Hearing Services of Nashville

Man troubled by bothersome noises holding hands over his ears to block them out.

Pain is your body’s means of giving you information. It’s not a terribly fun approach but it can be effective. When that megaphone you’re standing near gets too loud, the pain allows you to know that major ear damage is happening and you immediately (if you’re wise) cover your ears or remove yourself from that extremely loud environment.

But, despite their minimal volume, 8-10% of people will feel pain from quiet sounds too. Hearing specialists refer to this affliction as hyperacusis. It’s a fancy name for overly sensitive ears. There’s no cure for hyperacusis, but there are treatments that can help you get a handle on your symptoms.

Increased sensitivity to sound

Hyperacusis is a hypersensitivity to sound. Most of the time sounds in a distinct frequency trigger episodes of hyperacusis for individuals who suffer from it. Quiet noises will frequently sound very loud. And noises that are loud sound a lot louder than they actually are.

No one’s quite sure what causes hyperacusis, although it’s often linked to tinnitus or other hearing problems (and, in some situations, neurological issues). There’s a significant degree of individual variability with the symptoms, intensity, and treatment of hyperacusis.

What kind of response is typical for hyperacusis?

Here’s how hyperacusis, in most cases, will look and feel::

  • Your response and discomfort will be worse the louder the sound is.
  • You may experience pain and buzzing in your ears (this pain and buzzing may last for days or weeks after you hear the original sound).
  • Everybody else will think a particular sound is quiet but it will sound very loud to you.
  • You might also have dizziness and trouble keeping your balance.

Treatments for hyperacusis

When your hyperacusis makes you sensitive to a wide range of frequencies, the world can seem like a minefield. Your hearing could be bombarded and you could be left with a horrible headache and ringing ears whenever you go out.

That’s why it’s so essential to get treatment. There are a variety of treatments available depending on your specific situation and we can help you pick one that’s best for you. The most popular options include the following.

Masking devices

A device called a masking device is one of the most common treatments for hyperacusis. While it might sound ideal for Halloween (sorry), in reality, a masking device is a piece of technology that cancels out select wavelengths of sounds. These devices, then, are able to selectively hide those triggering wavelengths of sound before they ever reach your ear. You can’t have a hyperacusis attack if you can’t hear the triggering sound!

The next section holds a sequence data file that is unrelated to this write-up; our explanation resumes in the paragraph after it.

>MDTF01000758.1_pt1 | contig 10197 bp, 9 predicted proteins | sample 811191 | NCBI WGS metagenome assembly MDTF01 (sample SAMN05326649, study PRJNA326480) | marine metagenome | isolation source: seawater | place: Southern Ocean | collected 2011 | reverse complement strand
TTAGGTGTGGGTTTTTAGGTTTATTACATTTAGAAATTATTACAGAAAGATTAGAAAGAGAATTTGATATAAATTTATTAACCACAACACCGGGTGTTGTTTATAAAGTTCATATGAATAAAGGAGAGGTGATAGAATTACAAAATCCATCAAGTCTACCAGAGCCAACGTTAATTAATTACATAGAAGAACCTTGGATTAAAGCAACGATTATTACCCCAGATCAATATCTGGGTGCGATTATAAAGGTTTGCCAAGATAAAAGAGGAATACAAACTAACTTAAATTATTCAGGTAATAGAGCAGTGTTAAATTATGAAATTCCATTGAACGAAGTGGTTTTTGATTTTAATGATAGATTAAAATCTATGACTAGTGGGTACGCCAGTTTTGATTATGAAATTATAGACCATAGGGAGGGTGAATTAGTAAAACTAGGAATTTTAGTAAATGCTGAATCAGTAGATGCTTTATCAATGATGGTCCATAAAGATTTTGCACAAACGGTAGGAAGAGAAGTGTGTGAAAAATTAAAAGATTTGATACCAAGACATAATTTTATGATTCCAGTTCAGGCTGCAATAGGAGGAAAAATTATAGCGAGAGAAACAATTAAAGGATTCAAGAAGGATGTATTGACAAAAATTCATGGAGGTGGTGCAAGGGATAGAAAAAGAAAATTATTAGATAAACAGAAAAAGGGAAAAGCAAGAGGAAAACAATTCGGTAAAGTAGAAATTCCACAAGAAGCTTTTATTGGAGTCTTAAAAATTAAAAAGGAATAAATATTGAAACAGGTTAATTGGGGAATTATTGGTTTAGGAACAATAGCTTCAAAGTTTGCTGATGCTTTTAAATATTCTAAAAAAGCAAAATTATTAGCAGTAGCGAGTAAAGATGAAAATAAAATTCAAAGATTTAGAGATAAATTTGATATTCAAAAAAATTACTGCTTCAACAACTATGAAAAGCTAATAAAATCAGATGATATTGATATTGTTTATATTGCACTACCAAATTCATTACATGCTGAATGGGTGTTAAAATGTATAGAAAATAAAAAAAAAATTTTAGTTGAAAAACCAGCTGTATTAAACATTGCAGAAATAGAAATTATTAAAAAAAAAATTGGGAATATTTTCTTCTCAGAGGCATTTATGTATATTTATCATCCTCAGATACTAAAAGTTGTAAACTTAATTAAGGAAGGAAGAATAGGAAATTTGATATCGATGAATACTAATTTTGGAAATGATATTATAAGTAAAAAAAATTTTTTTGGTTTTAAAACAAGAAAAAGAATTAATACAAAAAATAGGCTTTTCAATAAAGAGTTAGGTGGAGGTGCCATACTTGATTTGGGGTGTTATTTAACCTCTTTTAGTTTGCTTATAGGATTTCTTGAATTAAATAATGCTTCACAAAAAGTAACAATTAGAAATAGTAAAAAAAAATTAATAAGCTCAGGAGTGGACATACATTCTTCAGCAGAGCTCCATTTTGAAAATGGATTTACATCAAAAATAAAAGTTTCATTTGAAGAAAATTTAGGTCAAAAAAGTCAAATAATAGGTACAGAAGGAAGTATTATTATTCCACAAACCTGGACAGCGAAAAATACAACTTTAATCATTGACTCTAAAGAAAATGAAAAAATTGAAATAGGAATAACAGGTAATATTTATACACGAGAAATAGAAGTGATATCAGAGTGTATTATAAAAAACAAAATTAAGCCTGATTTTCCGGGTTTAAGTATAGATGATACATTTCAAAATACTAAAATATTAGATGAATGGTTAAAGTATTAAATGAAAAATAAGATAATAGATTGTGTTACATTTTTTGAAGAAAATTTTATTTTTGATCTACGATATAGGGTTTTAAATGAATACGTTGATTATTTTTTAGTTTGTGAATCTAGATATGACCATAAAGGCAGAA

Earplugs are a less state-of-the-art take on the same basic approach: you can’t have a hyperacusis episode if you can’t hear… well, anything. There are certainly some disadvantages to this low tech approach. Your general hearing problems, including hyperacusis, may worsen by using this approach, according to some evidence. If you’re considering using earplugs, call us for a consultation.

Ear retraining

One of the most thorough methods of treating hyperacusis is known as ear retraining therapy. You’ll attempt to change the way you react to certain types of sounds by utilizing physical therapy, emotional counseling, and a combination of devices. Training yourself to dismiss sounds is the basic idea. This process depends on your dedication but usually has a positive rate of success.

Strategies that are less common

Less common strategies, like ear tubes or medication, are also used to manage hyperacusis. These strategies are less commonly used, depending on the specialist and the person, because they have delivered mixed success.

A huge difference can come from treatment

Because hyperacusis will vary from person to person, a unique treatment plan can be formulated depending on your symptoms as you experience them. There’s no single best approach to managing hyperacusis, it really depends on finding the right treatment for you.

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The site information is for educational and informational purposes only and does not constitute medical advice. To receive personalized advice or treatment, schedule an appointment.
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